UNLESS YOU'VE spent the last few weeks in solitary meditation on a remote island, you couldn't miss the wave of media stories breathlessly proclaiming that 2014 was the hottest year in recorded history. As usual, the coverage was laced with alarm about the menace posed by climate change, and with disapproval of skeptics who decline to join in the general panic.
Climate science is still in its infancy. Experts didn't foresee the global cooling that began in the 1940s and didn't anticipate the warming cycle that started in the late 1970s.
Among those seizing on the news to make a political point was President Obama, who used his State of the Union address to voice disdain for those who don't share his view. "I've heard some folks try to dodge the evidence by saying they're not scientists," he scoffed. "Well, I'm not a scientist, either. But. . . I know a lot of really good scientists at NASA, and NOAA, and at our major universities."
Well, I'm also not a scientist. But I do know that what NASA's Goddard Institute for Space Studies and NOAA's National Climatic Data Center actually reported was rather less categorical than what the news accounts — or the White House — might lead you to believe. As both government agencies made clear in their briefing materials, the likelihood that 2014 was the planet's warmest year is far from a slam-dunk. Indeed, the probability that 2014 set a record is not 99 percent or 95 percent, but less than 50 percent. NOAA's number-crunchers put the probability at 48 percent; NASA's analysis came in at 38 percent. The agencies rationalize their attention-getting headline on the grounds that the probabilities were even lower for other candidates for the label of "hottest year in history."
But other compilers of the standard global temperature datasets have been more circumspect. The report from the UK Met Office noted only that "2014 was one of the warmest years in a record dating back to 1850." Given the size of the margin of error, it acknowledged, "It's not possible to definitively say which of several recent years was the warmest." Similarly, the Berkeley Earth summary of its 2014 calculations explained that last year's bottom line was statistically identical to other recent years. "Therefore," it noted candidly, "it is impossible to conclude from our analysis which of 2014, 2010, or 2005 was actually the warmest year."
All of which reasonably leads to the conclusion not that the planet has been relentlessly warming, but that the warming trend that peaked at the end of the 1990s has neither resumed nor reversed. Global warming has more or less been on hold since the turn of the 21st century. That hiatus poses something of an inconvenient truth to those who believe that anthropogenic carbon-dioxide is the key driver of climate change, since CO2 emissions have continued without letup.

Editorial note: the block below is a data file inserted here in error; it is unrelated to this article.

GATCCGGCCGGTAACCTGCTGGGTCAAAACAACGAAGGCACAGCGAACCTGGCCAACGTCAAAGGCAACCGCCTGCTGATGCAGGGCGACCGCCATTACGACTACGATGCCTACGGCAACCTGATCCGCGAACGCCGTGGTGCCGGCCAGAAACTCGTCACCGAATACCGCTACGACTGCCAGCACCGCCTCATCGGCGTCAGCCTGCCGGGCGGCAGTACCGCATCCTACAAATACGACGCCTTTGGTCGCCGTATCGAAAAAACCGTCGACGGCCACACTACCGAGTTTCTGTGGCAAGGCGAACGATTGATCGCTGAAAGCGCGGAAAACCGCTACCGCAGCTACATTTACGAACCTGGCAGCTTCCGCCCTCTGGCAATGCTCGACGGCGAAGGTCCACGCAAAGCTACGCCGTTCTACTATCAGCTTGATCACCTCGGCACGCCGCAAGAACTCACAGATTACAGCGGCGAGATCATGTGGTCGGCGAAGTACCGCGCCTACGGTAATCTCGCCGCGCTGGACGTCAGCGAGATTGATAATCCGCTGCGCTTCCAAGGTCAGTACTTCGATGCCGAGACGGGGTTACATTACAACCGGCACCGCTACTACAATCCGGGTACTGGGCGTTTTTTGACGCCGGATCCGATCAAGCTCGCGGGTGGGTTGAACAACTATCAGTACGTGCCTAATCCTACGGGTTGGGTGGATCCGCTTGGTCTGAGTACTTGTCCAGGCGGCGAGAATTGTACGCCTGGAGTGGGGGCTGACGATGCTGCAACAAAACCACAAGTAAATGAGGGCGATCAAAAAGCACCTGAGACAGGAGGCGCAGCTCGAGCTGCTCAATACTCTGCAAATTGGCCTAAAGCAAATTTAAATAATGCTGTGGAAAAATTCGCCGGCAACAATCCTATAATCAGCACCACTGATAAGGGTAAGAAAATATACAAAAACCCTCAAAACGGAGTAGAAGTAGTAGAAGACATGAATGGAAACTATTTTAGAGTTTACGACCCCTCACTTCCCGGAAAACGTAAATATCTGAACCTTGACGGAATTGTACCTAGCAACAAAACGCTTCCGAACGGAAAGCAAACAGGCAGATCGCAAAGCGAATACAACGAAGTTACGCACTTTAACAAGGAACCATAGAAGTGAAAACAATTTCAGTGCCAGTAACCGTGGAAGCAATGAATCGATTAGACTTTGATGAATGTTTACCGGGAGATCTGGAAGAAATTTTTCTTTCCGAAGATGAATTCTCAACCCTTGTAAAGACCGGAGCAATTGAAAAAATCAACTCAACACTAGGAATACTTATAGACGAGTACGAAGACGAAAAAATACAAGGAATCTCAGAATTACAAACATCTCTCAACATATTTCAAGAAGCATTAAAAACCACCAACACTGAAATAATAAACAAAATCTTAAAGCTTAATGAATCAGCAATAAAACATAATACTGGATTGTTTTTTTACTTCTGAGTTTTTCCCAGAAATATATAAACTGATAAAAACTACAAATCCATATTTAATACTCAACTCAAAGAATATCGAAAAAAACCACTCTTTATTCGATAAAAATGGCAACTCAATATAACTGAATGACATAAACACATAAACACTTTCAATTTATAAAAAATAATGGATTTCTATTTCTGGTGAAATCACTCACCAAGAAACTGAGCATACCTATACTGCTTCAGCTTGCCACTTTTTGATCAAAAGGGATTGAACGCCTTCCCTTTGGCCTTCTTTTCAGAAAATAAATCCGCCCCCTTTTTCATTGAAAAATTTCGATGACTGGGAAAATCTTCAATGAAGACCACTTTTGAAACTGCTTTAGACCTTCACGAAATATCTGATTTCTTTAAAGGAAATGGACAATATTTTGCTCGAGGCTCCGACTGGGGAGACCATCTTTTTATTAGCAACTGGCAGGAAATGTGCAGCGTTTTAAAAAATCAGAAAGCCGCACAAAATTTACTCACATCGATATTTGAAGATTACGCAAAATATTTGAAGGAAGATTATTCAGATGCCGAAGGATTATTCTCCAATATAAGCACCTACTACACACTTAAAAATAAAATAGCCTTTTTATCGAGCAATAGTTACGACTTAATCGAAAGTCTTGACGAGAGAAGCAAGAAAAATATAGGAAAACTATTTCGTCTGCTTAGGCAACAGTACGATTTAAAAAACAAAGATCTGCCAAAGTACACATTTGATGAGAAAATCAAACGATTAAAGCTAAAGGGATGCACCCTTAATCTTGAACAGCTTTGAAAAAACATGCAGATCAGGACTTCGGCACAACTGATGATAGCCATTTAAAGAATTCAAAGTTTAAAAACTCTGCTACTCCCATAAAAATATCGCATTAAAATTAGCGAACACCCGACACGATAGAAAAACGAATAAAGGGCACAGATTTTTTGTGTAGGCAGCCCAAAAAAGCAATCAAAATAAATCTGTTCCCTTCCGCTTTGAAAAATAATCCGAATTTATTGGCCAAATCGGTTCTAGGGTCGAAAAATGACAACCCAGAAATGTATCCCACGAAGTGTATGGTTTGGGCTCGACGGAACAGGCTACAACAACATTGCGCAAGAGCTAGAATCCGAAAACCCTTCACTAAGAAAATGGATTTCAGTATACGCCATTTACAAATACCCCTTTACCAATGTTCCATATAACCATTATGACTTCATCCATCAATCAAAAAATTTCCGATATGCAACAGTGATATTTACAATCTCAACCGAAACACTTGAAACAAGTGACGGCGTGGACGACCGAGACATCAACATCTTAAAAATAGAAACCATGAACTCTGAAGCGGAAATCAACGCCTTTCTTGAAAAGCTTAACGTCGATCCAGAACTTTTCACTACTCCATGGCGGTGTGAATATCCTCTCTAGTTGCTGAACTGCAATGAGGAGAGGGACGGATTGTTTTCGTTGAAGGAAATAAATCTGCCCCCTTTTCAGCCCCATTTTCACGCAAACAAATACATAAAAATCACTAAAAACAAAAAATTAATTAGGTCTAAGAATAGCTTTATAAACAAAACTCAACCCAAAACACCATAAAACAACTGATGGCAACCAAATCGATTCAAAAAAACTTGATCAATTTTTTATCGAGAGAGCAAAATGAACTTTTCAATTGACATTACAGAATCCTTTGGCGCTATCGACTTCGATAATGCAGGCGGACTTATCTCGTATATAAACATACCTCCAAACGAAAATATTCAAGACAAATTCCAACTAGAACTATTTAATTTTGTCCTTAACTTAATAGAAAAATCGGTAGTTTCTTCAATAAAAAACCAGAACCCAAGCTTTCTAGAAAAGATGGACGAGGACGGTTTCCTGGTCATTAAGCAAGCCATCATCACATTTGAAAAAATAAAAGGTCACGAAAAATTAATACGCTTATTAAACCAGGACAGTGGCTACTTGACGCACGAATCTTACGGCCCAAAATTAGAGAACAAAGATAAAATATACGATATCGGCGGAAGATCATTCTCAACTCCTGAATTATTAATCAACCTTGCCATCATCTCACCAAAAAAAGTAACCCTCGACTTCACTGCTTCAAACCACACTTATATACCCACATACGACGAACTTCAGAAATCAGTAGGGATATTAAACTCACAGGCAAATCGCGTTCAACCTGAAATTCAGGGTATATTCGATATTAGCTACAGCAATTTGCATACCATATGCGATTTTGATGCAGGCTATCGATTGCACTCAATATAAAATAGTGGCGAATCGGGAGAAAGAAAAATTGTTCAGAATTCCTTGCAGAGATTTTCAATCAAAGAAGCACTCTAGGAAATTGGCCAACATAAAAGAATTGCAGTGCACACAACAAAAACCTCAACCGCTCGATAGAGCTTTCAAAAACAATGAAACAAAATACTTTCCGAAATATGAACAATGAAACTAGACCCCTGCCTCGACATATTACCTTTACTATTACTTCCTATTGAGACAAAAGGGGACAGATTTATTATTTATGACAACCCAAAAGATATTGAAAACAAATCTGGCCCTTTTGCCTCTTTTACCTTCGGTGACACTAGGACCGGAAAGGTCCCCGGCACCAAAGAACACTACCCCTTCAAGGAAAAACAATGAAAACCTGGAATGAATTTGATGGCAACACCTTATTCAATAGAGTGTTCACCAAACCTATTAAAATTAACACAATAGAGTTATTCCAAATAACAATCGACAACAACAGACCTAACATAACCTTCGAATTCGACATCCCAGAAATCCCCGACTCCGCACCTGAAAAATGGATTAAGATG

You don't have to be a scientist to realize that climate is complicated and hard to get right. Climate models have so far been unable to accurately predict changes in global temperature. Experts didn't foresee the global cooling that began in the 1940s and didn't anticipate the warming cycle that started in the late 1970s. Climate science is still in its infancy, and it would be folly to treat any single explanation for changes in global temperatures as impervious to challenge or skepticism.
In fact, the very idea of a "global temperature" is hard to make sense of. How can an entire planet, with its multifarious systems, be said to have a temperature, or even an average temperature?
The latest data reinforces the conclusion not that the planet has been relentlessly warming, but that the warming trend that peaked at the end of the 1990s has neither resumed nor reversed.
Averaging is a familiar and useful concept that we use in a myriad of contexts. Average household income, average life expectancy, average weight of airline passengers, average number of earned runs given up by a pitcher, average daily temperature in Waikiki in April — each is a comprehensible and meaningful statistic. But as the authors of a provocative 2007 paper in the Journal of Non-Equilibrium Thermodynamics explain, there are certain kinds of variables that lose all meaning if they are averaged. For example, exchange rates are extremely useful when comparing two currencies. The notion of a "global exchange rate," however, would be absurd.
Temperatures on the earth are in constant flux. They change with latitude, with time of day, with season, with weather; they vary from ocean depths to atmospheric heights, from the equator to the poles. Even assuming that the necessary raw data could be properly gathered, mathematicians must choose among multiple averaging techniques, which can yield flatly contradictory results.
Physically, there is no such thing as the "global temperature trend," the authors conclude. Hence, "ranking this or that year as the 'warmest of the millennium' is not possible, since other averages will give other results with no grounds for choosing among them."
As headline fodder, "warmest year ever" may be irresistible. As an unassailable reality on which critical public policy questions should turn? Be skeptical.
(Jeff Jacoby is a columnist for The Boston Globe).
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